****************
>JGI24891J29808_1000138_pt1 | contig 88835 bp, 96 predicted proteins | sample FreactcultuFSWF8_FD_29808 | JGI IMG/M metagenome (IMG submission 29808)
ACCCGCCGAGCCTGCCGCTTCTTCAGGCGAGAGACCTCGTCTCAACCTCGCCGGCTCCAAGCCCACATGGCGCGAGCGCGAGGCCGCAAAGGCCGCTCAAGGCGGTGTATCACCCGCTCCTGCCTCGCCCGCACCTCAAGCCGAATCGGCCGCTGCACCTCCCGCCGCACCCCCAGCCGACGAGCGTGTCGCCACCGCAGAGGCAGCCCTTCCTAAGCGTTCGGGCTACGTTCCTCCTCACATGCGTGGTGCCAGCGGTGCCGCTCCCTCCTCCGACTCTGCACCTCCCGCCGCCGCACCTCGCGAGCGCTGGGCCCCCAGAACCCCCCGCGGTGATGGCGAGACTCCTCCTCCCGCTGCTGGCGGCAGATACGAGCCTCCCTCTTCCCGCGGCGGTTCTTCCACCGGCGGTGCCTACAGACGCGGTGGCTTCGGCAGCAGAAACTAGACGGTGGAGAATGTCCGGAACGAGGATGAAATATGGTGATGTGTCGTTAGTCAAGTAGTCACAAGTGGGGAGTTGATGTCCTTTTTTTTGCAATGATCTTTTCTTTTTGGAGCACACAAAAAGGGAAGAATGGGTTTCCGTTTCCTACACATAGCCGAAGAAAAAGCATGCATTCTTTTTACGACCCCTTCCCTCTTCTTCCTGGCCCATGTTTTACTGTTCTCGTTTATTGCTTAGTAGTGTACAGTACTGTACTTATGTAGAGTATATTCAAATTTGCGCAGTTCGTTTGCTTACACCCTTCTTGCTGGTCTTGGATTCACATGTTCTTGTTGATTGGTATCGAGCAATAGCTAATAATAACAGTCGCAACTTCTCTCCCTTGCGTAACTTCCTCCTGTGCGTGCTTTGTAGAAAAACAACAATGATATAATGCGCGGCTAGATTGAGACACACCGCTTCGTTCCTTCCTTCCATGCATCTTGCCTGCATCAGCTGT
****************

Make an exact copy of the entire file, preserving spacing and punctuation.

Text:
>JGI24891J29808_1000138_pt1 | contig 88835 bp, 96 predicted proteins | sample FreactcultuFSWF8_FD_29808 | JGI IMG/M metagenome (IMG submission 29808)
ACCCGCCGAGCCTGCCGCTTCTTCAGGCGAGAGACCTCGTCTCAACCTCGCCGGCTCCAAGCCCACATGGCGCGAGCGCGAGGCCGCAAAGGCCGCTCAAGGCGGTGTATCACCCGCTCCTGCCTCGCCCGCACCTCAAGCCGAATCGGCCGCTGCACCTCCCGCCGCACCCCCAGCCGACGAGCGTGTCGCCACCGCAGAGGCAGCCCTTCCTAAGCGTTCGGGCTACGTTCCTCCTCACATGCGTGGTGCCAGCGGTGCCGCTCCCTCCTCCGACTCTGCACCTCCCGCCGCCGCACCTCGCGAGCGCTGGGCCCCCAGAACCCCCCGCGGTGATGGCGAGACTCCTCCTCCCGCTGCTGGCGGCAGATACGAGCCTCCCTCTTCCCGCGGCGGTTCTTCCACCGGCGGTGCCTACAGACGCGGTGGCTTCGGCAGCAGAAACTAGACGGTGGAGAATGTCCGGAACGAGGATGAAATATGGTGATGTGTCGTTAGTCAAGTAGTCACAAGTGGGGAGTTGATGTCCTTTTTTTTGCAATGATCTTTTCTTTTTGGAGCACACAAAAAGGGAAGAATGGGTTTCCGTTTCCTACACATAGCCGAAGAAAAAGCATGCATTCTTTTTACGACCCCTTCCCTCTTCTTCCTGGCCCATGTTTTACTGTTCTCGTTTATTGCTTAGTAGTGTACAGTACTGTACTTATGTAGAGTATATTCAAATTTGCGCAGTTCGTTTGCTTACACCCTTCTTGCTGGTCTTGGATTCACATGTTCTTGTTGATTGGTATCGAGCAATAGCTAATAATAACAGTCGCAACTTCTCTCCCTTGCGTAACTTCCTCCTGTGCGTGCTTTGTAGAAAAACAACAATGATATAATGCGCGGCTAGATTGAGACACACCGCTTCGTTCCTTCCTTCCATGCATCTTGCCTGCATCAGCTGT